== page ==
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Divine Command Theory and The Masked Man Fallacy

October 8th, 2017 by Matt

In almost every talk I give on divine command theory someone in the audience inevitably will interpret me as saying that atheists can’t believe in moral requirements and will cite the fact unbelievers can know what’s right and wrong as a reason to reject the theory. This happens even when I have spent some time pointing out that this isn’t the case. I am not alone in this experience. In the book “Is Goodness without God is good enough” this objection is raised by Paul Kurtz to Craig and is pressed by Walter Sinnott-Armstrong, amongst others. I recently addressed a paper by Richard Carrier where he defends this kind of claim.

Outside of philosophy departments, probably the most well-known response to this objection is that given by Willaim Lane Craig. Craig responds to this objection in his debates by noting it confuses moral ontology with moral epistemology. This is correct I think, however many sceptics outside philosophy departments don’t really grasp these terms or distinctions and think it’s a kind of philosophical triviality.

Perhaps a more straightforward response is to point out that this argument seems to commit the “Masked Man” fallacy ( a fallacy you can find mentioned interestingly on some sceptic websites on critical thinking)zorro1

Consider the paradigmatic example of the fallacy:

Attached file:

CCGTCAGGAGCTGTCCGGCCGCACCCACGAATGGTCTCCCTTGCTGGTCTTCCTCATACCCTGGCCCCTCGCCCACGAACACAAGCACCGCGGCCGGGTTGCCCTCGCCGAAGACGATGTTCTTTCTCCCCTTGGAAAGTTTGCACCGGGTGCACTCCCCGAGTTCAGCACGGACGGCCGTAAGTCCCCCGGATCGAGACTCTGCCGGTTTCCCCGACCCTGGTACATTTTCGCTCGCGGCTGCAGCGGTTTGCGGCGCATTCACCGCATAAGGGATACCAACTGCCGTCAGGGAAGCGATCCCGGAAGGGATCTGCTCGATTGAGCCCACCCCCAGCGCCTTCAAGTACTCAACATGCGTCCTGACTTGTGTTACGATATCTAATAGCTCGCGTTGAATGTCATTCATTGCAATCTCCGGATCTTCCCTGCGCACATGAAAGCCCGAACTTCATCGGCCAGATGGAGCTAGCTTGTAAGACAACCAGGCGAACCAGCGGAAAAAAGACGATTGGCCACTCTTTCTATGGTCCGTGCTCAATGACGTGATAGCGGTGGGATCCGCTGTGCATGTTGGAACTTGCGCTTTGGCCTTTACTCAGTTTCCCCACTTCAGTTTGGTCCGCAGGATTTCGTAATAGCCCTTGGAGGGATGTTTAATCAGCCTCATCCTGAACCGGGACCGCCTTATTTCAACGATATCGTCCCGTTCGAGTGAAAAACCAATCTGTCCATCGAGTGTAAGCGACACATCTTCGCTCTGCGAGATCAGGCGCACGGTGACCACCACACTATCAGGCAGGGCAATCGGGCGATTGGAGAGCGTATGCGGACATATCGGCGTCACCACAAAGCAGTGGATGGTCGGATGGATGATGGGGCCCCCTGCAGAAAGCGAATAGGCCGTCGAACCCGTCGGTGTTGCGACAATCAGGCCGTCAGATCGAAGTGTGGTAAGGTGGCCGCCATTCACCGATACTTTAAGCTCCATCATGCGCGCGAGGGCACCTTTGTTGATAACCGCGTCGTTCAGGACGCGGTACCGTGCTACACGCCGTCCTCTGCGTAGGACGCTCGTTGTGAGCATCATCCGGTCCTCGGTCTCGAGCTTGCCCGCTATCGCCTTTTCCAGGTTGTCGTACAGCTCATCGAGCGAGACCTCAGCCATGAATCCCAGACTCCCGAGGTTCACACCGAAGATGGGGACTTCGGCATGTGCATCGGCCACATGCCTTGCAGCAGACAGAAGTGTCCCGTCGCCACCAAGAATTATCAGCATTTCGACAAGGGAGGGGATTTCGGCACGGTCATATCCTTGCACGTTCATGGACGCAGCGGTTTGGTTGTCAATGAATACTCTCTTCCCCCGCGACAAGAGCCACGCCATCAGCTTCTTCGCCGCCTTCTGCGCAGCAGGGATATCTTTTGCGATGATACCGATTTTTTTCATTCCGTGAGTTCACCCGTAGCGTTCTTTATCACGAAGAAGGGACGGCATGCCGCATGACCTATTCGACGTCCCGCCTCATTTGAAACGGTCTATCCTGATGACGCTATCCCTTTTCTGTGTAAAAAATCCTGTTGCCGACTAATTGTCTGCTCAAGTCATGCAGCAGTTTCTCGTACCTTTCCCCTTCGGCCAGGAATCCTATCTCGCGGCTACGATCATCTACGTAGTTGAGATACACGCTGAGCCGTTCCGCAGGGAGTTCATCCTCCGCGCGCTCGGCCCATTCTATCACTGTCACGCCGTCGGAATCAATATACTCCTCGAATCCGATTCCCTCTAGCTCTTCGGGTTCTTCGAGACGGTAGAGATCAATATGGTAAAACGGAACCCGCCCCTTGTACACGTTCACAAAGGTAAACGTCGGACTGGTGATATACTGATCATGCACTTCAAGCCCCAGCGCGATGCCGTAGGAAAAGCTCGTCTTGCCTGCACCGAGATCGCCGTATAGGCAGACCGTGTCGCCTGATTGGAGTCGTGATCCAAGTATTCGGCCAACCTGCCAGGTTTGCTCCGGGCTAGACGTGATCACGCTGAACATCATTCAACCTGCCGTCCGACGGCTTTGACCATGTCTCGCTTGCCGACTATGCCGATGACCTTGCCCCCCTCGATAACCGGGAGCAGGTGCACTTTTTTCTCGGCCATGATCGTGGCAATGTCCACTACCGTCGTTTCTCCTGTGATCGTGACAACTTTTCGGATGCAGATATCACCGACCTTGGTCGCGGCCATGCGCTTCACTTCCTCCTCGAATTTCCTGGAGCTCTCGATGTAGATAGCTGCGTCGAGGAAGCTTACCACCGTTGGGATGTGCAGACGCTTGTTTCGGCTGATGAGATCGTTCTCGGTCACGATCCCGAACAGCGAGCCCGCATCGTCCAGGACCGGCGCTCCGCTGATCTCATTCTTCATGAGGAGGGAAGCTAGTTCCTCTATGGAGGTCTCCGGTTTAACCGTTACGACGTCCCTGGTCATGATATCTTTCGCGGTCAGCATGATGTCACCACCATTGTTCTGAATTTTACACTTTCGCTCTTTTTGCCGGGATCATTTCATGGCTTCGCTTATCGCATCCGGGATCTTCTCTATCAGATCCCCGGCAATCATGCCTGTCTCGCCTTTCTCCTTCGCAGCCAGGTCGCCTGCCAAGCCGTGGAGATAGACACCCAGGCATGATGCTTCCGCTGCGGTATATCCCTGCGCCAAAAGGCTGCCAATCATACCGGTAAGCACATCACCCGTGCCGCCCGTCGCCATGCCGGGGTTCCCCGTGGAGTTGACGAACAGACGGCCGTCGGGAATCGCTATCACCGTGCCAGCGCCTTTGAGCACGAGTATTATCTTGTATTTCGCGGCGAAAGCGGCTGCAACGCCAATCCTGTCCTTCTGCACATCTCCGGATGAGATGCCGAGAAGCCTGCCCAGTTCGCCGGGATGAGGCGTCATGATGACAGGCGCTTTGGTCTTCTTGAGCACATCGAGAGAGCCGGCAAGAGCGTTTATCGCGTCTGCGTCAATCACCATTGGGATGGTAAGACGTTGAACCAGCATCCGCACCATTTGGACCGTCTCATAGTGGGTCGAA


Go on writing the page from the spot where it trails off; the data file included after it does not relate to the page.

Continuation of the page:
1.I know who my father is

2. I don’t know who the masked man is


3. The masked man is not my father.

Or another less used example:

1. Lois Lane knows that Superman can fly

2. Lois Lane doesn’t know Clark Kent can fly


3. Superman is not Clark Kent

The mistake in each case is assuming that because A and B are identical and I know something about A, it follows I also know it about B.

Now compare these fallacious inferences with the following one:

1 Atheists know that right and wrong exist

2. Atheists don’t know that Gods commands and prohibitions exist


3. Moral rightness and wrongness are not Gods commands and prohibitions.

It seems to me this is an analogous inference, with the same form as the fallacious ones. If I am correct this provides a simpler way of providing a response to the objection that moral requirements can’t be divine commands because atheists have moral knowledge than attempting to explain the difference between ontology and epistemology. One doesn’t need to do this, one needs only to point out it commits a well-known fallacy.

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4 responses so far ↓

  • Id agree with you here, and as you state it its unfalsifiable, but i think most people who remain unconvinced by DCT would say you’re oversimplifying and ignoring the other masked men in the room.
    Yes atheists generally agree that right and wrong exist and but gods commands are not the only reasonable explanation for them. There are a number of masked men in the room and some would argue that many are more tangible than others hence reasonably shelving DCT

  • John, your phrase “other masked men in the room” makes me wonder if you have misunderstood what the “masked man” fallacy is. As I explained, the masked man fallacy is a common mistake where one mistakenly reasons that because two properties are identical, they must also share what philosophers call “intensions” this is invalid. I contend that a certain argument against DCT commits this fallacy.

    Whether there are other considerations against DCT doesn’t change this. It will still mean this argument is invalid.